Metal birds show their mettle

Wing-Walkers come out with flying colours

Metal birds show their mettle

The symbolism was not lost on anyone. Moments after Prime Minister Narendra Modi made a spirited pitch for ‘Make in India’ and formally kicked off the 10th Aero India at the Yelahanka Air Base here on Wednesday, the Light Combat Aircraft (LCA) Tejas took off to make a statement.

Piloted by Group Captain Sudhir Krishna, the Tejas started off with a low-altitude flypast over the dais at 150m, before taking a vertical push and a barrel roll. The message to the watching VVIPs and foreign dignitaries was clear: The IAF’s Final Operational Clearance for the aircraft was close, even if it has taken years to get this far!

Troubled by last-minute contract issues over the Medium Multi Role Combat Aircraft deal, the French Dassault Aviation’s Rafale fighter jet too had a point to prove. As if on cue, French Air Force captain Planche steered the aircraft to a high-speed mix of rolls and turns at 180 kmph.

His “Namaste India” salvo in Hindi, relayed to all, struck a chord.
But the indigenous thrust was not finished yet. Aviation major, Hindustan Aeronautics Limited (HAL), was back with its Light Combat Helicopter (LCH), an agile wearing jet black. Showcasing its versatility through a rapid pull-up and an unconventional reverse flight, the copter stood out starkly.

Wing-Walkers
Yet, none could match what followed next in its sheer drama, spectacle and colour. Balancing on one leg, two women display pilots of the Swedish aerobatic team, Scandinavian Airshow, stood there on the wings of two flying aircraft! They were the Wing-Walkers, a love-at-first-sight occasion for Bengalureans!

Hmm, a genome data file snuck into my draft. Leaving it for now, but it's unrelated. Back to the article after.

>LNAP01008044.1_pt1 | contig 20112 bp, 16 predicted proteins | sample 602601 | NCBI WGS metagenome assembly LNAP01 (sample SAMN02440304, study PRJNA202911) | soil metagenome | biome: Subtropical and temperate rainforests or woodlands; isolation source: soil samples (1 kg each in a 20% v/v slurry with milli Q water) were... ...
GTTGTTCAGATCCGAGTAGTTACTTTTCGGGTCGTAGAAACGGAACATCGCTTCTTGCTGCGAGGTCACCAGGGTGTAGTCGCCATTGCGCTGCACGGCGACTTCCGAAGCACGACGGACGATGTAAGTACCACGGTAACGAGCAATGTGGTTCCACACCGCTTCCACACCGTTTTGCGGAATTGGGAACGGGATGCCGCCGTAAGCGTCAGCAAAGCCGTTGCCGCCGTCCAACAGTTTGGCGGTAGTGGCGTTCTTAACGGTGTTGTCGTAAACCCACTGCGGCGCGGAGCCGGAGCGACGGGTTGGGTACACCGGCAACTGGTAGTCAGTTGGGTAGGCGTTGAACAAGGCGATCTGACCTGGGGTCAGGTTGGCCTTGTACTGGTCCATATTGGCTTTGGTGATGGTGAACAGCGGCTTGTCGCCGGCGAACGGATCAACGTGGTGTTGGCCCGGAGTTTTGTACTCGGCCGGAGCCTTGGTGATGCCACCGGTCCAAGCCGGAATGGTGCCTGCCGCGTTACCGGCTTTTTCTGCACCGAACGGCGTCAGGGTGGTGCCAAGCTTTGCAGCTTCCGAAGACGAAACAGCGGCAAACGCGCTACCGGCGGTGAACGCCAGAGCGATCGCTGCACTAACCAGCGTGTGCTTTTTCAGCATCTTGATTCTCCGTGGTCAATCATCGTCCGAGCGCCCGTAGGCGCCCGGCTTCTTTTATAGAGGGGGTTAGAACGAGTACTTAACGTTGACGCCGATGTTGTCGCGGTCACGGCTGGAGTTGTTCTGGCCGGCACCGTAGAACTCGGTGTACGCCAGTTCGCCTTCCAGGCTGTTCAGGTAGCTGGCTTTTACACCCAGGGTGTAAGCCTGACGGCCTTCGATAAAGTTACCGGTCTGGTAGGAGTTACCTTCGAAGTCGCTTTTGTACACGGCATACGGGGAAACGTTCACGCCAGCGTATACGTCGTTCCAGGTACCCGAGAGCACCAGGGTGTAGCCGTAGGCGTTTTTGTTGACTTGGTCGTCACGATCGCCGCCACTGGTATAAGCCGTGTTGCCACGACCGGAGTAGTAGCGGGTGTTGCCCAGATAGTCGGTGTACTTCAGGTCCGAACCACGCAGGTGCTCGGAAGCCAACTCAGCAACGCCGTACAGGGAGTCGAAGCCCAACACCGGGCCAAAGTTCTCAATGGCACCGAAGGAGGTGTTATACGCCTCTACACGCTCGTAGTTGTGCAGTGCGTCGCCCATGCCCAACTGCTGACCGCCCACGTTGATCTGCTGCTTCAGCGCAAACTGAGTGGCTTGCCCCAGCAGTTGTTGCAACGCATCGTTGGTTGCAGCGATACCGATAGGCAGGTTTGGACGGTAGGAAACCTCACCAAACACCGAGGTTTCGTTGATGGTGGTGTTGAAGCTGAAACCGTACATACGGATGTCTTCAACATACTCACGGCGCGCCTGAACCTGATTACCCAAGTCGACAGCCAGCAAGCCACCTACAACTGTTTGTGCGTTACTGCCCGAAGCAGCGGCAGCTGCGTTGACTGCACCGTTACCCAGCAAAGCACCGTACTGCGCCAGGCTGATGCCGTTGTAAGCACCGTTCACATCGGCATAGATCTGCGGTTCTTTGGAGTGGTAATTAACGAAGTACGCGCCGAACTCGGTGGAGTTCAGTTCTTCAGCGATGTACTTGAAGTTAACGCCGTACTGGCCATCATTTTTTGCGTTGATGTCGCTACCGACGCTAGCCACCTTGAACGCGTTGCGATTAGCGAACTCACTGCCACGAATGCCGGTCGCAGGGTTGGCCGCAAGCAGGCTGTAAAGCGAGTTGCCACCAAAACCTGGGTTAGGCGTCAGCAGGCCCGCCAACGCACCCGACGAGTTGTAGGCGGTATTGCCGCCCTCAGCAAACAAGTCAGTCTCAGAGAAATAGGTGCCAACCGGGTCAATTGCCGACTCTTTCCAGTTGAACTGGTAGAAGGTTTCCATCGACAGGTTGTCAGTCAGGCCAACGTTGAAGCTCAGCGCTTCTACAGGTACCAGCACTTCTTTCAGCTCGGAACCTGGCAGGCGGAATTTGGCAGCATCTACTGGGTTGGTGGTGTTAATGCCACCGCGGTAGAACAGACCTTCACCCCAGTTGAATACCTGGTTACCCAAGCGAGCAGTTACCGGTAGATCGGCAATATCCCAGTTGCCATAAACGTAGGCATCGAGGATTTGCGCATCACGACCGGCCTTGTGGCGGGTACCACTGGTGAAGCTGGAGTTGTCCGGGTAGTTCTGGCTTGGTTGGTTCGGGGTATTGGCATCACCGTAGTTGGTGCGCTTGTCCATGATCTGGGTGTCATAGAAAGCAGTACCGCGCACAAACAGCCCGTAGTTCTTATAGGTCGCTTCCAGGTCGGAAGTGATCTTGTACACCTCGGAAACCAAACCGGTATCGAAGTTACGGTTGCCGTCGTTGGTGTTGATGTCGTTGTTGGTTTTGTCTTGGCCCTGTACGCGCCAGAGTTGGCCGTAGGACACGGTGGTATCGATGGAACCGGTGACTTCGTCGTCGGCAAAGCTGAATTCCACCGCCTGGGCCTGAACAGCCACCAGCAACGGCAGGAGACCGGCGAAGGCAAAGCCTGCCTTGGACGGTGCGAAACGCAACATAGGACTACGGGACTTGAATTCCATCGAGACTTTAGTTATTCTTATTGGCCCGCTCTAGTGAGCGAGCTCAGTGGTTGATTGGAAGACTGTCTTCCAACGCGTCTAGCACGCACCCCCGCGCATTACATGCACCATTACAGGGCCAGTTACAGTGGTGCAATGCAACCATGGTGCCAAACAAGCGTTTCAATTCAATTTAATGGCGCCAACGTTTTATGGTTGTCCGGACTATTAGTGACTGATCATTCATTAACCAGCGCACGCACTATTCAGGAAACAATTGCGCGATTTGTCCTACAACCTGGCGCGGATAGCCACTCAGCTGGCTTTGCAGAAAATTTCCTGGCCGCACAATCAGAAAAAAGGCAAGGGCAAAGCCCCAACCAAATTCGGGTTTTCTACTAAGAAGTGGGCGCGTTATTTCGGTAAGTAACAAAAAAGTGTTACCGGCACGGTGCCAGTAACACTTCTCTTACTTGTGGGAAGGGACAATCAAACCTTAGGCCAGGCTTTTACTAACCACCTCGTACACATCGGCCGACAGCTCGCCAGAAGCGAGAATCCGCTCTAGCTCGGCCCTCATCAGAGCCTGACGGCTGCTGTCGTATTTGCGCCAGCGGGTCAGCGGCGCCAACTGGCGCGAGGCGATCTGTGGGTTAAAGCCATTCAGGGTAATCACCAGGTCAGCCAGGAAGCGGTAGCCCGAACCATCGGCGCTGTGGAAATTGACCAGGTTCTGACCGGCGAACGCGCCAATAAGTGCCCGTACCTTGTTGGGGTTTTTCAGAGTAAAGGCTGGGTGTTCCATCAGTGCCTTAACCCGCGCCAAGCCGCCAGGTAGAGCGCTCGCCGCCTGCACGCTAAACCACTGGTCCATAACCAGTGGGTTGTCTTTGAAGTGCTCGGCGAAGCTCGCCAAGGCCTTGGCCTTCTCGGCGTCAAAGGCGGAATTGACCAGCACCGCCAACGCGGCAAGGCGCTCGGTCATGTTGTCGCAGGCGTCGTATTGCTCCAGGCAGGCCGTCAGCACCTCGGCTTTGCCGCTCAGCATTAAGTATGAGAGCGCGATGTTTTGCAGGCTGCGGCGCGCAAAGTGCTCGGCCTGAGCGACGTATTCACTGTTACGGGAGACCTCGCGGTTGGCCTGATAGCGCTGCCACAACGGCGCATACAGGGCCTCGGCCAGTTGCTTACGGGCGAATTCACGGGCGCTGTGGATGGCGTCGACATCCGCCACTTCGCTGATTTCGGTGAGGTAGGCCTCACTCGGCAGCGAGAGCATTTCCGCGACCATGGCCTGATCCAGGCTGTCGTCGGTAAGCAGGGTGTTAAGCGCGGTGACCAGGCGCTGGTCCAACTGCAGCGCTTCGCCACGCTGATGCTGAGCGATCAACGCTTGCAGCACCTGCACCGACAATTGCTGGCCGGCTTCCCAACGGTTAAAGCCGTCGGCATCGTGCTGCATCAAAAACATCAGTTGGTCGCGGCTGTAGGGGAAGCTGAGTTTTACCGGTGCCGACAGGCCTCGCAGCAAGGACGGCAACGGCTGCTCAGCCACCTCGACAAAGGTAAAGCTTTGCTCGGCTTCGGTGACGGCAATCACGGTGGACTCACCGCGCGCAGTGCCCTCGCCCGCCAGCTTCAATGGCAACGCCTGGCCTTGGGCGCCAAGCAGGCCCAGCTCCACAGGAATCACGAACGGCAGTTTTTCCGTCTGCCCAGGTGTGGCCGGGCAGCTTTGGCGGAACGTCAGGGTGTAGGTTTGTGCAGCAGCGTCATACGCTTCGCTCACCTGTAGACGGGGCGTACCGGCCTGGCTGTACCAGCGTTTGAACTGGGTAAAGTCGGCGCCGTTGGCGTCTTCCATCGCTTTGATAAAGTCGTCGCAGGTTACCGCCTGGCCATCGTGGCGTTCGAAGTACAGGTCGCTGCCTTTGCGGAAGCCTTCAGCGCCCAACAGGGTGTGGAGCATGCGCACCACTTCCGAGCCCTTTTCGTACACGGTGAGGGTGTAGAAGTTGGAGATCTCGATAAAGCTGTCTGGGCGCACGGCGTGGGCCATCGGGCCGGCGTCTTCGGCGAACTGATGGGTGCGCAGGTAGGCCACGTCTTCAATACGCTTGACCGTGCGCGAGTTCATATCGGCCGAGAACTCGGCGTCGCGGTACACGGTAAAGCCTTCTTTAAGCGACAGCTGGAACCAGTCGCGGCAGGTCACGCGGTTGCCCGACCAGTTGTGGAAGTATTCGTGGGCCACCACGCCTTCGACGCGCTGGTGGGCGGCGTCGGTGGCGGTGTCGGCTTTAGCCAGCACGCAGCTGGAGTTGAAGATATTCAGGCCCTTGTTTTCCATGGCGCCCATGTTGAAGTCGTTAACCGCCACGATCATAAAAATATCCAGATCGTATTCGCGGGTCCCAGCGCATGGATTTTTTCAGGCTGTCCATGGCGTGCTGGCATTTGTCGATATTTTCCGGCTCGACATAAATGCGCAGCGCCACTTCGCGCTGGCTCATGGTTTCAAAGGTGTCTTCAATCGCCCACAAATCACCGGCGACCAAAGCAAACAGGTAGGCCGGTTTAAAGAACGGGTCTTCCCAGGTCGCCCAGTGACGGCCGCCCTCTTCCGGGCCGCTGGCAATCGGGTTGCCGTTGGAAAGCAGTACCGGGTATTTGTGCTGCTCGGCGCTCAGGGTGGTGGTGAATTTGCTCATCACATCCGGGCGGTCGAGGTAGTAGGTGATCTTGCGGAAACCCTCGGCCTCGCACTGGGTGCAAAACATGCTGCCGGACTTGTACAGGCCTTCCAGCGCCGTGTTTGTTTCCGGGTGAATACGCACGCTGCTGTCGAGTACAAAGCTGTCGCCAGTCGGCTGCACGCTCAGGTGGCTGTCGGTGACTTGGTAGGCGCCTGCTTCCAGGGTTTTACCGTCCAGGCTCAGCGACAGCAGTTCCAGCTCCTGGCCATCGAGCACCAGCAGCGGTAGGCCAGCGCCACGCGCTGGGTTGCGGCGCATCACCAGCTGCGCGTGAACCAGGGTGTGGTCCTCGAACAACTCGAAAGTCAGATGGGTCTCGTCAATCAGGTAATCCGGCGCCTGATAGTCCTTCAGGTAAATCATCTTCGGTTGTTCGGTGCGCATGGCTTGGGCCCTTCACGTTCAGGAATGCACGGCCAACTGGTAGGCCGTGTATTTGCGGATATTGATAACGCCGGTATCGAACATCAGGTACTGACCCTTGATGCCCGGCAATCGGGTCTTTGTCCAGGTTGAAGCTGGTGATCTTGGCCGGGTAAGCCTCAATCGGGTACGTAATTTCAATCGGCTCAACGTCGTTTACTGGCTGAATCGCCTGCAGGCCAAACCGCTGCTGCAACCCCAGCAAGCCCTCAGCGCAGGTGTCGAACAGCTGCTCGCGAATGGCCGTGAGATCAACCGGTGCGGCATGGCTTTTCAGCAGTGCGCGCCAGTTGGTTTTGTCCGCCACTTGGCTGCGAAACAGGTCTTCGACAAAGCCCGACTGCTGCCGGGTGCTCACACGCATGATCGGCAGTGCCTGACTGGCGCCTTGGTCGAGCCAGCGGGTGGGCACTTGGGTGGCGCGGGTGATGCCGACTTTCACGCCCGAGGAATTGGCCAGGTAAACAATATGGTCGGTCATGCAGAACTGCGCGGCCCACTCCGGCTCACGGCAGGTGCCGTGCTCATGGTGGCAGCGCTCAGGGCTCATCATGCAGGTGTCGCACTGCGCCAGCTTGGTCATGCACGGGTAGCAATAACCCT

Their daredevilry seemed contagious, as the British AeroSuper Batics and Aerowind Services aircraft danced in the air. Flight formations by four Yakovlev aircraft revved up the aerobatic spirit. The finale was just about to unfold.

As the Surya Kirans remained grounded for the second airshow in a row, IAF’s Sarang team had to pitch in big. Led by Wg Cdr Abhinay, Sqn Ldr Milind and six others, the four Dhruv helicopters did exactly that. From its signature Sarang Split to the wine glass to India formations, the Sarangs drew smoke lines in the skies.

The Double Arrow Cross had two helicopters from left and right fly in at low-altitude, and make two crosses in the clear blue sky. Watching from a distance, the illusion of a cross seemed close. The crowd lapped it up all.

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